The Daily Muck

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Government prosecutors announced Monday that they are seeking the death penalty in the case against six men suspected of plotting the suicide-hijackings of September 11, 2001. The trial, which will be the first in the history of the Guantanamo detention system, faces a number of questions, including “whether waterboarding constitutes torture, how statements obtained by coercion are to be handled, whether detainees may be so psychologically damaged that they may not be able to assist in their defense and exactly what the rules of the trials are to be.” The case also raises the possibility that the administration’s interrogation methods will be themselves put “on trial” as defense lawyers are likely to question the reliability of evidence obtained through coercive methods. (New York Times, Boston Globe)

A federal Judge has granted Citizens for Responsibility and Ethics in Washington (CREW) the right to collect a “very limited” amount of information from the White House Office of Administration regarding the 10 million e-mails that the White House failed to maintain. CREW, which sued the White House Office of Administration under the Freedom of Information Act, is attempting to prove that the Office of Administration is subject to the public records law and the judge rejected an offer by that agency to provide its own description of its functions and responsibilities. (USA Today)

The House Intelligence Committee, which is investigating the CIA’s destruction of videotapes of interrogations of terrorist suspects, will be allowed to view videotapes of an interrogation that are in the CIA’s possession. Neither the suspect nor the interrogators have been identified publicly and it is not clear how the CIA obtained the tapes. (New York Times)The judge in the trial of Brent Wilkes, who has already been found guilty of bribing former Rep. Randy “Duke” Cunningham, said yesterday that if it turns out that Wilkes lied when he claimed poverty – leading the court to appoint public defenders for a second Wilkes trial for fraud and conspiracy – it might affect his sentencing. Wilkes is scheduled to be sentenced Tuesday* in the bribery case. (San Diego Union-Tribune)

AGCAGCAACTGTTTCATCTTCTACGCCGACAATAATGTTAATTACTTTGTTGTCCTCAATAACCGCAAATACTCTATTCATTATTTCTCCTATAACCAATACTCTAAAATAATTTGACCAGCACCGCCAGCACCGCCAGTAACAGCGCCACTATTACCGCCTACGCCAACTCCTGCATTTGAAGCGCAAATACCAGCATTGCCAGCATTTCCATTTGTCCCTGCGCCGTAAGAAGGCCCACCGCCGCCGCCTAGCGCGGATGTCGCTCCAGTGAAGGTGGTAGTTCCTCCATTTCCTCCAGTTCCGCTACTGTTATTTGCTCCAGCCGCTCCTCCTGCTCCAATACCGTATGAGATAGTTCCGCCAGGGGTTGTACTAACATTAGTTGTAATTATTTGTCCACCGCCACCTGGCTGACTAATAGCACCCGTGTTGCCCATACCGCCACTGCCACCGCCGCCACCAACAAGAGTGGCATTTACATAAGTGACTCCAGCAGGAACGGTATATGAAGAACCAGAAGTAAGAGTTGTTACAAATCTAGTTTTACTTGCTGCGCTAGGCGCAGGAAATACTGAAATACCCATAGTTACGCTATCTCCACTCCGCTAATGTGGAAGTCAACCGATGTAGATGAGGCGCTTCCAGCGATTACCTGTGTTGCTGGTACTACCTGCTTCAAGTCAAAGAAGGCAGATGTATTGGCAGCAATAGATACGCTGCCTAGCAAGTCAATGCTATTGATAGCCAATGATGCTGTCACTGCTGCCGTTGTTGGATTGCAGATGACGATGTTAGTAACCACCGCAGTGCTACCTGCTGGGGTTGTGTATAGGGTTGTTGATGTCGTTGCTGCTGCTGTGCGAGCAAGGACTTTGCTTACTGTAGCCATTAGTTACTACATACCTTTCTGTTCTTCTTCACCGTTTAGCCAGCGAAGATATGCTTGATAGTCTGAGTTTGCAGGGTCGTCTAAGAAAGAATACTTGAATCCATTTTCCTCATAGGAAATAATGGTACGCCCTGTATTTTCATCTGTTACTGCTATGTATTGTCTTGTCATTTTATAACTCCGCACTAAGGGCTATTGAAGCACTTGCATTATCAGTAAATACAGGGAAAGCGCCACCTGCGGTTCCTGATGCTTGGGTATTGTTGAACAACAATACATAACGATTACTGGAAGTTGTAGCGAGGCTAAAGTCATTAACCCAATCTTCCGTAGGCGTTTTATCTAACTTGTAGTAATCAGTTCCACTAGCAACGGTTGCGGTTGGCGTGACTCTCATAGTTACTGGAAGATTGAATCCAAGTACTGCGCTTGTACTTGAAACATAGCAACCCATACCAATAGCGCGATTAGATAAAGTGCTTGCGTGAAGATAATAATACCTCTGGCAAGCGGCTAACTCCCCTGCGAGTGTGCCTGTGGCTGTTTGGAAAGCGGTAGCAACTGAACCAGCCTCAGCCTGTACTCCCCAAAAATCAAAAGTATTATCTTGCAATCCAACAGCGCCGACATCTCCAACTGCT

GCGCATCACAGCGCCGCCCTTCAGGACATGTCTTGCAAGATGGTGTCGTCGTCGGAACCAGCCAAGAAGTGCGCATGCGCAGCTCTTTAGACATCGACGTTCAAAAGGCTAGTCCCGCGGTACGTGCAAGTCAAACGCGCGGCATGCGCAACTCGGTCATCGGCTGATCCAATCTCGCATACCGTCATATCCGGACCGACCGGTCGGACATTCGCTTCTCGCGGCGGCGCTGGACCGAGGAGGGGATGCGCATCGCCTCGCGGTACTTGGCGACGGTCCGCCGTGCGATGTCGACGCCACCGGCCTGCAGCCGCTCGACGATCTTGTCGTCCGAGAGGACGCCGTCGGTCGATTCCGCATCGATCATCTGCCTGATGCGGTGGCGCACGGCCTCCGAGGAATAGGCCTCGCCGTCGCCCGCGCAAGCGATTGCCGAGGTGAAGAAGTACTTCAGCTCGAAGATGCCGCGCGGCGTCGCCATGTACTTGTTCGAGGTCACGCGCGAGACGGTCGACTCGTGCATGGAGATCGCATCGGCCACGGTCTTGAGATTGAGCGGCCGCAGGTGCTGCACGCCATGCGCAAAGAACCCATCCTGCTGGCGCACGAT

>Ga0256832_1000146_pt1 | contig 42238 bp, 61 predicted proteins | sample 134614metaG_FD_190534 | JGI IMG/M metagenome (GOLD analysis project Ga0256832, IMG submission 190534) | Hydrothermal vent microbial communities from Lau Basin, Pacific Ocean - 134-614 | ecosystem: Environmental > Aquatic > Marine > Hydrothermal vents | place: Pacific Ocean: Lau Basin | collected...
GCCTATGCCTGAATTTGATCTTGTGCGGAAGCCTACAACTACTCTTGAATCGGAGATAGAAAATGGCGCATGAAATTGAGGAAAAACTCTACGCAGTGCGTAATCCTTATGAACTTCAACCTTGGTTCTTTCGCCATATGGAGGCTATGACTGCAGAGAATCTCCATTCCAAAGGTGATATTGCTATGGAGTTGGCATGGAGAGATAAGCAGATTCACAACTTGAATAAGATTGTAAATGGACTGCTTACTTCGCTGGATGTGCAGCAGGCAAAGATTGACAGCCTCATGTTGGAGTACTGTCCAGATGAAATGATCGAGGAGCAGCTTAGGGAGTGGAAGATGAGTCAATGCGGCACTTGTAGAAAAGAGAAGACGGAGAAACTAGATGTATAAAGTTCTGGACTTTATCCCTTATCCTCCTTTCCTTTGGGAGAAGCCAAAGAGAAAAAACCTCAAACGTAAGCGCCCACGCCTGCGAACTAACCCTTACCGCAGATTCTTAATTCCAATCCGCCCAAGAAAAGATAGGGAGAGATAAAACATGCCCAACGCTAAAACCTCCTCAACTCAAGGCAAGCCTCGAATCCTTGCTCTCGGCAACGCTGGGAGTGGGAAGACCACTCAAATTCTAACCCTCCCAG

An often praised clause in last year’s lobbying reform law bans lawmakers from participating in events at presidential conventions that “honor” members of Congress. However, the House ethics committee recently undermined the spirit of this measure when, in a public memo, it explained that lawmakers could be celebrated at presidential conventions provided that they are part of a delegation. Now, the Senate’s Select Committee on Ethics, while voicing disapproval of this loophole, has created an alternative one – a member of Congress can be a “featured speaker” at a national convention party without violating the lobbying law. (Washington Post’s “In the Loop”)

Responding to the revelation that the Army suppressed a Rand Corp. study of the planning for the war in Iraq, Rep. Ike Skelton (D-MO), Chairman of the Armed Services Committee has called for the Army to release the report. (Think Progress)

Pervasive processing delays in green-card applicants will be solved by a Bush administration plan to grant permanent residency to tens of thousands U.S. immigrants before the U.S. Citizenship and Immigration Services completes background checks by consulting FBI investigation files. The change in policy came as a result of years of criticism by the Department of Homeland Security’s inspector general, lawmakers, and federal judges over immigration processing problems. (Washington Post)

In an effort to trim less than 1% from his proposed annual budget of $3.1 trillion for 2009, President Bush has targeted 151 federal programs for elimination or reductions. One program that Bush (who famously asked, “Is our children learning?”) hopes to trash is the Reading is Fundamental Program, which provides $25 million to distribute books to low-income children. (Reuters, USA Today)

*Update/Correction: This post originally stated that Wilkes’ sentencing hearing was scheduled to take place today. It actually is scheduled for one week from today.